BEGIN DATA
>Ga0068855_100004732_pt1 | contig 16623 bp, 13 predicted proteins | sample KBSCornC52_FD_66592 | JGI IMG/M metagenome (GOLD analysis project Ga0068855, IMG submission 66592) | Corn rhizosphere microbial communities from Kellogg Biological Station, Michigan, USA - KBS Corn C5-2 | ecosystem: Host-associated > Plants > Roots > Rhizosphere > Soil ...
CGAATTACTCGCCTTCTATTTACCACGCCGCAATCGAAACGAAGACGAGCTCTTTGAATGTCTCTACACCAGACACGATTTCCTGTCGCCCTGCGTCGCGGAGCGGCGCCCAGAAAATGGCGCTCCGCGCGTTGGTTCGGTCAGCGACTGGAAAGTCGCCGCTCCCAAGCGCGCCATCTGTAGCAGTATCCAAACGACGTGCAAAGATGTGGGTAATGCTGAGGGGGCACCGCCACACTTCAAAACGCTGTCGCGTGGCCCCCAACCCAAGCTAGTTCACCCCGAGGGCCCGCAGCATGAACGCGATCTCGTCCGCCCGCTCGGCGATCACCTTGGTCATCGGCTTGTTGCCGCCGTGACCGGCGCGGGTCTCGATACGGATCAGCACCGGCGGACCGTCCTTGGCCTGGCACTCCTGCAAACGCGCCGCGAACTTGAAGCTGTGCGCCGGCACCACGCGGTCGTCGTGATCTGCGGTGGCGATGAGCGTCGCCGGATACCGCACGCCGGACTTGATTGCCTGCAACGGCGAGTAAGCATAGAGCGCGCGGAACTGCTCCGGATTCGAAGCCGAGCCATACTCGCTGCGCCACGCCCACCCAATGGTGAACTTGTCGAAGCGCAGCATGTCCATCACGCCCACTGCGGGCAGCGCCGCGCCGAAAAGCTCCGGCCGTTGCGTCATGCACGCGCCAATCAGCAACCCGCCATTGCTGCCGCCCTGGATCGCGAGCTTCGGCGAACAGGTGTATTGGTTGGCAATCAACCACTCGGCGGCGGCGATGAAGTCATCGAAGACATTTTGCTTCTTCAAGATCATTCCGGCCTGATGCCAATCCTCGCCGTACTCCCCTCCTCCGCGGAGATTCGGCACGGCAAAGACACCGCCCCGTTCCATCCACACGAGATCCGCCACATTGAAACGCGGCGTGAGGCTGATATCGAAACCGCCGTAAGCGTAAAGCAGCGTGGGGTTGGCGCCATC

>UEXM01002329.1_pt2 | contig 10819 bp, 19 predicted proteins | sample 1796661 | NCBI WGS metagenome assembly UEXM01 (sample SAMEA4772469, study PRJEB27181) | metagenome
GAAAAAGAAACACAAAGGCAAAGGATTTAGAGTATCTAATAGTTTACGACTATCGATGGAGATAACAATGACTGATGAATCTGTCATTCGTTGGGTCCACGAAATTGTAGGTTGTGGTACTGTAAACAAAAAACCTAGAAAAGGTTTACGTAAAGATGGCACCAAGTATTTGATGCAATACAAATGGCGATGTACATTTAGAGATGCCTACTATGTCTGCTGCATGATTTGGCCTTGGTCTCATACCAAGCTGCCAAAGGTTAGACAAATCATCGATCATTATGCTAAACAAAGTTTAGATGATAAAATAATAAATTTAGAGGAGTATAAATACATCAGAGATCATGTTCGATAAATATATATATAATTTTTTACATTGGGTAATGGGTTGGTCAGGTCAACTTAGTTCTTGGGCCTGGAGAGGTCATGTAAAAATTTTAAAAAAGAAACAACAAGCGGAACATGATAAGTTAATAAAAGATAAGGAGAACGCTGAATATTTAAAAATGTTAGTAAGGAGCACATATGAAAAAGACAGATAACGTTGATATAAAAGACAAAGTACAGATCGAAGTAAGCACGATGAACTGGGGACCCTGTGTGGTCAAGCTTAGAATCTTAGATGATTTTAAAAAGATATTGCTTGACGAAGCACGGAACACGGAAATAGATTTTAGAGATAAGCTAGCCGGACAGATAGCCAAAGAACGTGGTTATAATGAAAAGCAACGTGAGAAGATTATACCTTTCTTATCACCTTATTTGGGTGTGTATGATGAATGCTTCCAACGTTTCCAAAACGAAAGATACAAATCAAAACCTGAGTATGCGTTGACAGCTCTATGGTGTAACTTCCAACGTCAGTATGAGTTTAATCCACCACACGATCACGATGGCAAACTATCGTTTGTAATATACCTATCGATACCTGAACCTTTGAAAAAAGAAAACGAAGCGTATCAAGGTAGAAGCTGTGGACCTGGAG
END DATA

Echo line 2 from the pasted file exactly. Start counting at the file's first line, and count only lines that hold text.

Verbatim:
CGAATTACTCGCCTTCTATTTACCACGCCGCAATCGAAACGAAGACGAGCTCTTTGAATGTCTCTACACCAGACACGATTTCCTGTCGCCCTGCGTCGCGGAGCGGCGCCCAGAAAATGGCGCTCCGCGCGTTGGTTCGGTCAGCGACTGGAAAGTCGCCGCTCCCAAGCGCGCCATCTGTAGCAGTATCCAAACGACGTGCAAAGATGTGGGTAATGCTGAGGGGGCACCGCCACACTTCAAAACGCTGTCGCGTGGCCCCCAACCCAAGCTAGTTCACCCCGAGGGCCCGCAGCATGAACGCGATCTCGTCCGCCCGCTCGGCGATCACCTTGGTCATCGGCTTGTTGCCGCCGTGACCGGCGCGGGTCTCGATACGGATCAGCACCGGCGGACCGTCCTTGGCCTGGCACTCCTGCAAACGCGCCGCGAACTTGAAGCTGTGCGCCGGCACCACGCGGTCGTCGTGATCTGCGGTGGCGATGAGCGTCGCCGGATACCGCACGCCGGACTTGATTGCCTGCAACGGCGAGTAAGCATAGAGCGCGCGGAACTGCTCCGGATTCGAAGCCGAGCCATACTCGCTGCGCCACGCCCACCCAATGGTGAACTTGTCGAAGCGCAGCATGTCCATCACGCCCACTGCGGGCAGCGCCGCGCCGAAAAGCTCCGGCCGTTGCGTCATGCACGCGCCAATCAGCAACCCGCCATTGCTGCCGCCCTGGATCGCGAGCTTCGGCGAACAGGTGTATTGGTTGGCAATCAACCACTCGGCGGCGGCGATGAAGTCATCGAAGACATTTTGCTTCTTCAAGATCATTCCGGCCTGATGCCAATCCTCGCCGTACTCCCCTCCTCCGCGGAGATTCGGCACGGCAAAGACACCGCCCCGTTCCATCCACACGAGATCCGCCACATTGAAACGCGGCGTGAGGCTGATATCGAAACCGCCGTAAGCGTAAAGCAGCGTGGGGTTGGCGCCATC